Polygraph

POLYGRAPH TESTING OF EMPLOYEES:

On December 27, 1988, the Employee Polygraph Protection Act (EPPA) became law. This federal law established guidelines for polygraph testing and imposed restriction on most private employers. This legislation only affects commercial businesses. Local, State and Federal governmental agencies (such as police departments) are not affected by the law, nor are public agencies, such as a school system or correctional institution.

There are two types of exams typically used by employers, the Pre-Employment Polygraph Exam and the Specific Loss Polygraph Exam:

PRE-EMPLOYMENT POLYGRAPH TEST

Pre-Employment Polygraph TestIn general, businesses cannot request, suggest or require any job applicant to take a pre-employment polygraph examination. Nevertheless, there are some EPPA exemptions for some commercial businesses:

1. Businesses under contract with the Federal Government involving specified activities (e.g., counterintelligence work).

2. Businesses whose primary purpose consists of providing armored car personnel, security alarm, personnel involved in the design, or security personnel in facilities which have a significant impact on the health or safety, national security, or currency and other like instruments. Examples of these facilities would be a nuclear or electric power plant, public water works, or toxic waste disposal.

3. Companies which manufacture, distribute or dispense controlled substances.

* In addition to the Pre-Employment Polygraph Test you can also use, together or separately, other great tools to screen applicants like Pre-Employment Security Interview, Pre-Employment Psychological Honesty & Integrity Tests & Background Checks.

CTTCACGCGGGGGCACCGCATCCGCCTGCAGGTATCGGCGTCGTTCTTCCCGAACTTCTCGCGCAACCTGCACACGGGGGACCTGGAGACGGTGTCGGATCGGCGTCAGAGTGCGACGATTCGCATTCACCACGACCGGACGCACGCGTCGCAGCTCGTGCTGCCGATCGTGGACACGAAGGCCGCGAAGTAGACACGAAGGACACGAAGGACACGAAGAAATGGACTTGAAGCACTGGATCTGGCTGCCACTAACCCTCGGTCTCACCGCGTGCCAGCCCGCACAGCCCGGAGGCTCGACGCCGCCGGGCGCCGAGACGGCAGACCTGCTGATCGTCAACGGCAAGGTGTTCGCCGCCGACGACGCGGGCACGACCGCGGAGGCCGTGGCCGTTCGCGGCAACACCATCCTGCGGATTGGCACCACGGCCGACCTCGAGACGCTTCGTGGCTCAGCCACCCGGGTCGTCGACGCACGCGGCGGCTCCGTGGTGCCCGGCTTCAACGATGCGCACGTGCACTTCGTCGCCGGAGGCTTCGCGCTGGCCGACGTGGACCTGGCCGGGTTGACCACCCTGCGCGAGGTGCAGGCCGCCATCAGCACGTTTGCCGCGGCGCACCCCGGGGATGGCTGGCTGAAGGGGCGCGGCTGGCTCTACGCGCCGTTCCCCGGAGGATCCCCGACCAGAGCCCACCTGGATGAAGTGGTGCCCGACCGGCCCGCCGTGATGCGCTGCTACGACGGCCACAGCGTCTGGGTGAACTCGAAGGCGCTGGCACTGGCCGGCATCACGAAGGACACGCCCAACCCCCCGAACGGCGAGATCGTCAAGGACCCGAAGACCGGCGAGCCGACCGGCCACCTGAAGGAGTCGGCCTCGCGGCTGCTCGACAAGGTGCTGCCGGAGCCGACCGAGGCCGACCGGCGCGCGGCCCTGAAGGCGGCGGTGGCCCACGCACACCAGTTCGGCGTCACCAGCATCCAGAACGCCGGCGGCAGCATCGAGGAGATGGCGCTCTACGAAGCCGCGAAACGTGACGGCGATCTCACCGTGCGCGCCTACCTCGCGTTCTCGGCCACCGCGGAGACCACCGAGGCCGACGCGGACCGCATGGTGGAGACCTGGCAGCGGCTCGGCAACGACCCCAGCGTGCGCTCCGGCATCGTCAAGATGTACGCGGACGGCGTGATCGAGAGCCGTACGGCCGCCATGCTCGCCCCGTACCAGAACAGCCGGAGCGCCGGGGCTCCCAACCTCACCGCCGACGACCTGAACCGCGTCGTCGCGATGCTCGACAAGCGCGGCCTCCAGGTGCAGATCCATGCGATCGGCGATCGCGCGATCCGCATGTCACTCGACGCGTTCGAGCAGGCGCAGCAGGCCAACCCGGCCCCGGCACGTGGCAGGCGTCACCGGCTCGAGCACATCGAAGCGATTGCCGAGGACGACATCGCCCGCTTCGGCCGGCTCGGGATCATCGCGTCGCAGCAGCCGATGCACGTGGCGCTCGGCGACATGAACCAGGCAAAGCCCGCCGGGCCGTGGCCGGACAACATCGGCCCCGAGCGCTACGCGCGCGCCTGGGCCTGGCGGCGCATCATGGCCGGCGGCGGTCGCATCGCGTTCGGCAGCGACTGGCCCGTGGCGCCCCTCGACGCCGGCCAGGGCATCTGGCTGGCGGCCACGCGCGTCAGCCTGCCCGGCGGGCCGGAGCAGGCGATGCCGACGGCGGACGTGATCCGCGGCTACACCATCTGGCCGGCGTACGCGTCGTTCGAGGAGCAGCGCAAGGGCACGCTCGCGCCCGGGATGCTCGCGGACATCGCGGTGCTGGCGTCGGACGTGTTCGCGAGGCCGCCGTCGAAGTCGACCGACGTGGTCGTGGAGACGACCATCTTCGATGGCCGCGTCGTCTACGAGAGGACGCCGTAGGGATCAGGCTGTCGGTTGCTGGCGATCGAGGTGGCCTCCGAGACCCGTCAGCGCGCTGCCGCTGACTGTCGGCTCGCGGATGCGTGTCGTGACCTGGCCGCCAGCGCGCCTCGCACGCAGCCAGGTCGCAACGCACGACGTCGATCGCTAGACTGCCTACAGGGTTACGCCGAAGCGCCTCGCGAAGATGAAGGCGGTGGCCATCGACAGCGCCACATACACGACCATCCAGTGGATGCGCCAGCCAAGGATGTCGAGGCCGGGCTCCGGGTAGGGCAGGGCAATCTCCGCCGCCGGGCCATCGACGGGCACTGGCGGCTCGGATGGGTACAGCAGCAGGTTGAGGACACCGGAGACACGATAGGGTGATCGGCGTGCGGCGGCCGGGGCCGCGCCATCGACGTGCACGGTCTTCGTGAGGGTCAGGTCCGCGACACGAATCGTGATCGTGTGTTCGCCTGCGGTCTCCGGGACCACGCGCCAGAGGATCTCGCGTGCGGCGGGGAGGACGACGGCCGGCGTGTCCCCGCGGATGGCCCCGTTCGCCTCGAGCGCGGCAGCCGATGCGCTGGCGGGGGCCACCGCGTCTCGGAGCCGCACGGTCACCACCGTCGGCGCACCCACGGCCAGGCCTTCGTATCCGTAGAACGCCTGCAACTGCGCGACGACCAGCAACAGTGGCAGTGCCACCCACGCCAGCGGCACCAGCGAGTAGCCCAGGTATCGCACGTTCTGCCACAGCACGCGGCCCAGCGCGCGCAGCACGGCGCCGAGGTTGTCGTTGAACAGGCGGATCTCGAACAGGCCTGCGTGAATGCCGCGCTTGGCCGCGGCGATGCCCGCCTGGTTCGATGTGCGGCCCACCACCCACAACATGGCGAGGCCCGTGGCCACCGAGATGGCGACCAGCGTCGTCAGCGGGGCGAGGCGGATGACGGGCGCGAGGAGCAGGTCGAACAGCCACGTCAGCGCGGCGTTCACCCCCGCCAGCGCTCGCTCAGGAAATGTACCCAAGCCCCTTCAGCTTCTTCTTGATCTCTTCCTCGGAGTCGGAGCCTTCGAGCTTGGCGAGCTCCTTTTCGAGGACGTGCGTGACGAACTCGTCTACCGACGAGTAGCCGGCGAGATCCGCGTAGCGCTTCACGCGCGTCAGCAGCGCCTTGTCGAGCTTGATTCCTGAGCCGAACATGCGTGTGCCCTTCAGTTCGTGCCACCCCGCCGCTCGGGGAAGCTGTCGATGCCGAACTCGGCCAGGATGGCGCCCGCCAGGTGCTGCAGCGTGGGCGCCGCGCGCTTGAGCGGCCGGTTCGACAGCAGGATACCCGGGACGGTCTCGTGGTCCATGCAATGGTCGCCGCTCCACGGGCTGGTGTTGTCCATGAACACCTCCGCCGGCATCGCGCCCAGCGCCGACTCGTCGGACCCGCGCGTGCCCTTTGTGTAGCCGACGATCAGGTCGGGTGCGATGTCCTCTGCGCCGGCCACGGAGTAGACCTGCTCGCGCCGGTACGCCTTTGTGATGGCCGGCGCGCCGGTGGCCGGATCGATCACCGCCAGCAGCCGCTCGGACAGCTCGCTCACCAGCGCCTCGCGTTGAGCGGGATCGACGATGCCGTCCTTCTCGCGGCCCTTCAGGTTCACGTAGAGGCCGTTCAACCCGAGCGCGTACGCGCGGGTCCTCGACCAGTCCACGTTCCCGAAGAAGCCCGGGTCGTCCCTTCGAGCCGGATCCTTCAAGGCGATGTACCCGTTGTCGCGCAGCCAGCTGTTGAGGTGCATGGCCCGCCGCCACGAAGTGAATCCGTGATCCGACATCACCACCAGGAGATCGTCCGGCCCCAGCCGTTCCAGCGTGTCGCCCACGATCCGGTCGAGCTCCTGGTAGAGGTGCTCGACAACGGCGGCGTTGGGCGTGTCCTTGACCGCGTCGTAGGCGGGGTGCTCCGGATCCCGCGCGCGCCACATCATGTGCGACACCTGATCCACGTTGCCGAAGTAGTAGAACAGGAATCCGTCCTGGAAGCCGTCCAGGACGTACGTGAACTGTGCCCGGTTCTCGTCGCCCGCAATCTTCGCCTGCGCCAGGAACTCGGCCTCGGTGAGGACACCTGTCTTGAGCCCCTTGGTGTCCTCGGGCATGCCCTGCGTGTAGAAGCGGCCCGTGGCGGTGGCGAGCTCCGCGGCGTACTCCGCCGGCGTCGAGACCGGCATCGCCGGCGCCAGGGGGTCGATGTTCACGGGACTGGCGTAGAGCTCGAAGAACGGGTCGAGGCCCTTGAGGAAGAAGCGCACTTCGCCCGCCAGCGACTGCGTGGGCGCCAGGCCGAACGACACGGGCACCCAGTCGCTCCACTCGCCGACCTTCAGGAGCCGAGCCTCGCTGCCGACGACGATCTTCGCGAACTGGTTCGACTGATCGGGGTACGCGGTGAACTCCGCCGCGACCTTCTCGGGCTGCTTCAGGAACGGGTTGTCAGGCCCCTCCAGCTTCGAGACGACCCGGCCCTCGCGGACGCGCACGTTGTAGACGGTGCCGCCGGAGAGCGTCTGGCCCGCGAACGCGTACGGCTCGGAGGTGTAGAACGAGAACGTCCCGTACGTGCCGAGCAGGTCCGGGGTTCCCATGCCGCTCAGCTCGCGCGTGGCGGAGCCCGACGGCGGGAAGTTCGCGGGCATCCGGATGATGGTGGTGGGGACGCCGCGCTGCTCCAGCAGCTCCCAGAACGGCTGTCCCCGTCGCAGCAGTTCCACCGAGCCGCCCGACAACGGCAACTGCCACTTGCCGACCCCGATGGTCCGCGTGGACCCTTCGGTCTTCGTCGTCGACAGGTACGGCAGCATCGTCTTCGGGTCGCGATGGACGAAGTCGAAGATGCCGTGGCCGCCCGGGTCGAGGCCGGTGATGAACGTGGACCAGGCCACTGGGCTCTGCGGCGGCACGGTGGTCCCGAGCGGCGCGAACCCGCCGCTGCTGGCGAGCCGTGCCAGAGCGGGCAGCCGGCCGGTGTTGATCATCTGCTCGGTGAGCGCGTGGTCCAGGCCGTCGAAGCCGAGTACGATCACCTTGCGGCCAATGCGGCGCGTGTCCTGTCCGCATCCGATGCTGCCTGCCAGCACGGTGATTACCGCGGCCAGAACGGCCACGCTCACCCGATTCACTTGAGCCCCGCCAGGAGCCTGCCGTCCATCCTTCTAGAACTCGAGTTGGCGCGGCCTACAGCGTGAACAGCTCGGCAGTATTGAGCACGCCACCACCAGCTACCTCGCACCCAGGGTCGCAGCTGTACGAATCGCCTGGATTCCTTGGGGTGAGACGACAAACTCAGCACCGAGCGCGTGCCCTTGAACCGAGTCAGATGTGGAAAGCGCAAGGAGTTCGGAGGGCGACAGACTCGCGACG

EMPLOYEE THEFT POLYGRAPH TEST

Businesses can request a current employee to take a polygraph examination or suggest to such a person that a polygraph examination be taken, only when specific conditions have been satisfied. In general, polygraph tests may be administered in the private sector to current employees who are reasonably suspected of involvement in a workplace incident that results in economic loss to the employer and who had access to the persons or property that is the subject of an investigation.

Theft Polygraph ExamQuestions must be limited to the specific loss only. The employer must have suffered a specific economic loss, either through theft, vandalism, embezzlement, or other misappropriation of money or property. The loss must have been suffered by the employer, not a third party. For example, a cleaning service may not test its employees regarding an alleged loss by a customer. A specific issue polygraph can only be requested by an employer of their employee. A company does not have legal standing to request a sub-contractor or employee of another company to take a polygraph. The loss suffered by the employer must be specific and identifiable. General losses or shrinkage do not qualify. The employee to be tested must have had access to the missing/lost/damaged property. Unless your company falls under one of the exempted industries listed above, there must be a "reasonable suspicion" that the employee was involved in the loss. Access to the property alone is not sufficient to warrant a polygraph request. This "reasonable suspicion" can be established in many ways, including commission of similar acts in the past, statements of witnesses, suspicious behavior, or other evidence which increases the likelihood of the employee's involvement.